staggered (MBCASS8.05)

5. Payment: $20,000/yr usually

6. Picking Board Members: people who are trusted and

have some kind of name recognition

7. Committees: repealing bylaws, anything sending to

shareholders have to be done by whole board , otherwise committee can do it

8. 141(g) can meet out state, (i) can call into board

meetings, (e) directors can rely in good faith on info presented by officers and employees, (f) actions by consent: anything you can do at board mtg can do w/o board mtg if all members consent in writing

E. Bylaws (109)- Incorporators adopt them before anyone buys in, after

corporation has received $ then stockholders entitled to vote a. Before: a corporation may put in its charter that directors can change

bylaws but charter cannot take the power away from the shareholders b. After: shareholders must vote

F. Charters (241) before anyone buys in, easy to amend a. (242) change company name, company purpose, increase or decrease

authorized stock, create new classes of stock b. (242) Amending the charter after people buy in: board adopts

resolution asking shareholders if they want to and giving an opinion,

then have a special or annual mtg w/ notice and summary and take a vote, then change it at state level i. If board in rebellion against shareholders, cannot amend the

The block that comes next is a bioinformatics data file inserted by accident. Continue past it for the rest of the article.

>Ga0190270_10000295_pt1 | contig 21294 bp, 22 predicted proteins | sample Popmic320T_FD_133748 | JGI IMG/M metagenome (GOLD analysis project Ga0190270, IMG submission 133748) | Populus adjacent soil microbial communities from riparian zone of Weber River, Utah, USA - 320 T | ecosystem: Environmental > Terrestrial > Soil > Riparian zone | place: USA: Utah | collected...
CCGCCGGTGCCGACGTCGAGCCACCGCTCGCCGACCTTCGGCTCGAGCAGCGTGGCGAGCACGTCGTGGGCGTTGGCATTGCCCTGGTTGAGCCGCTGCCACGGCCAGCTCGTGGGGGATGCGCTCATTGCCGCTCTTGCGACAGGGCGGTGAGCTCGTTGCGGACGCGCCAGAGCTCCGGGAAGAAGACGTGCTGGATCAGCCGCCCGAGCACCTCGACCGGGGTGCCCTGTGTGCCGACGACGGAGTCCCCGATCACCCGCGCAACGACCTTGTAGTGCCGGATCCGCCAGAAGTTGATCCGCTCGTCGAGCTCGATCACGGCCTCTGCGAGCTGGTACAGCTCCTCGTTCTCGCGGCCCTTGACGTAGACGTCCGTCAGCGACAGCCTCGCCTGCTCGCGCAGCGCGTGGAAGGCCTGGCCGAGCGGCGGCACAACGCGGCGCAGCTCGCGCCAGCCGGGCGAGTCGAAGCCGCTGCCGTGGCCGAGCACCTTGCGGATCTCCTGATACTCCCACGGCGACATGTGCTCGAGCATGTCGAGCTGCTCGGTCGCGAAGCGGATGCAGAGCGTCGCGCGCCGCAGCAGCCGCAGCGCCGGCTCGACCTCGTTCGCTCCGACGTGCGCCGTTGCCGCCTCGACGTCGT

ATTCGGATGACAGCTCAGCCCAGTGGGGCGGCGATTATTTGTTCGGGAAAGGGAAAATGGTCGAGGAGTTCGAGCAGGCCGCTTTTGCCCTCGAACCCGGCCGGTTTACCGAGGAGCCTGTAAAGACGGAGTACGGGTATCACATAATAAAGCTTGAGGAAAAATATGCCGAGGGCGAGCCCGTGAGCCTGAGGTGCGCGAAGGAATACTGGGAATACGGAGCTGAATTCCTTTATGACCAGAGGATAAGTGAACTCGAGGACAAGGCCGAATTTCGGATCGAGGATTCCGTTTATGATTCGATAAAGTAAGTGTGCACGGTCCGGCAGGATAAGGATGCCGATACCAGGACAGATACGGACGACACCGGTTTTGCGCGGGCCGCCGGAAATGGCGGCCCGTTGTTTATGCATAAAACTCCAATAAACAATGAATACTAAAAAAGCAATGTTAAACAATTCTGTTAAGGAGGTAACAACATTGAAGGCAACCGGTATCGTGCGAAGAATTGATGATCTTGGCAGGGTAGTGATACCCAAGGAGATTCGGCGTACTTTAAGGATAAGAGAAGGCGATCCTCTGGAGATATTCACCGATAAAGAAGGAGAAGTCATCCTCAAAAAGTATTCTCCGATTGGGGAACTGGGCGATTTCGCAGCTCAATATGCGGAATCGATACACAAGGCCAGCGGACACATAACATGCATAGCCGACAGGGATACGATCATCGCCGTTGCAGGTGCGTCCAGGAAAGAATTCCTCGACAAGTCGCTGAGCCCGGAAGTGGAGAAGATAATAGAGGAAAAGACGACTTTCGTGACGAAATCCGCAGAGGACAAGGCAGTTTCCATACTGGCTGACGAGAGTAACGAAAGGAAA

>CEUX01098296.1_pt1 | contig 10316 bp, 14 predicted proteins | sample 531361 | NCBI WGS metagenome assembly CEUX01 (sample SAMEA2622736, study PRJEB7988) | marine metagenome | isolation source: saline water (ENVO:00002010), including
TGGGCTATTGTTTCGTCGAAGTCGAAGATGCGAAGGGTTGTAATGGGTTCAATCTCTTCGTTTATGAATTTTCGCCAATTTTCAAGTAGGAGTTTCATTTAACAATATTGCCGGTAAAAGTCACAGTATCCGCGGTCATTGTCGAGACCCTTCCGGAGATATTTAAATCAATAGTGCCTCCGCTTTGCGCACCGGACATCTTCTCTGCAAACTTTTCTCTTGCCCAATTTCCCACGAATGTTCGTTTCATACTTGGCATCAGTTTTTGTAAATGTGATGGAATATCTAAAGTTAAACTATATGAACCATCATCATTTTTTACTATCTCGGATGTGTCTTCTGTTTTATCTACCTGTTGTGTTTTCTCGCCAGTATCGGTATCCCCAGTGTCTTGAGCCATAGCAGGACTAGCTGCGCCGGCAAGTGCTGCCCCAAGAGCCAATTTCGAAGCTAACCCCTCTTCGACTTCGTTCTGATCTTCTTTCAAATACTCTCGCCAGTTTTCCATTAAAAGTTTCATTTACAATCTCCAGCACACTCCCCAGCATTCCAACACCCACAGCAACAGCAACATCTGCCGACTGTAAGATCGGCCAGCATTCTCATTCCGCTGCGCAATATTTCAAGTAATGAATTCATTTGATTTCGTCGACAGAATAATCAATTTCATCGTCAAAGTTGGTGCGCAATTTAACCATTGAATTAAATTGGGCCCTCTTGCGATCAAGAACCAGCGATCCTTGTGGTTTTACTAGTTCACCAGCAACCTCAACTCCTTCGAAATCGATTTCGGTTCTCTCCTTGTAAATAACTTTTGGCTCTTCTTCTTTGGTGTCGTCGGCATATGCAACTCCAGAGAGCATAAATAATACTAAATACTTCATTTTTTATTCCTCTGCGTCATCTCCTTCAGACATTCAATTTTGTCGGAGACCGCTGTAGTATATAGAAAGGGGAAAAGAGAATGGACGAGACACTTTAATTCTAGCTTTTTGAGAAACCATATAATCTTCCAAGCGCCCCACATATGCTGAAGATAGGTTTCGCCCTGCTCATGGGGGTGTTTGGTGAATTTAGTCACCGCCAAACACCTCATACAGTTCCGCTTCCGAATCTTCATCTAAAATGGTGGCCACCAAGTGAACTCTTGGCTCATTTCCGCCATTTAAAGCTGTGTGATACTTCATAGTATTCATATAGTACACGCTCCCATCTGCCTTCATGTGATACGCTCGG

charter

G. Shareholders hold shareholder meetings (211), location is in bylaws or

charters a. 211(b) annual meetings shall be held for elections of directors i. Proxy voting: 212(b), can authorize someone else to act as your

proxy and vote for you

1. Can be for voting on anything- board of directors,

changing bylaws ii. Consent iii. Special meetings b. Shareholders have 1 vote by default, charter can provide for otherwise c. Voting is done by people who are shareholders as of some date and

time because shares are bought and sold all the time and it would be impossible to keep it up to date d. Straight voting is the default e. Majority wins by default (212) i. Exception: director elections (majority not required because if

there's more than 2 people, there may not be a majority)

1. 216 Directors elected by a plurality f.

Consent: shareholders can act by consent (218?)

g. People want to be shareholders b/c when the company makes money,

they get some of it i. Corporation has to decided its giving dividends and then can

pass $ onto shareholders

H. Dividends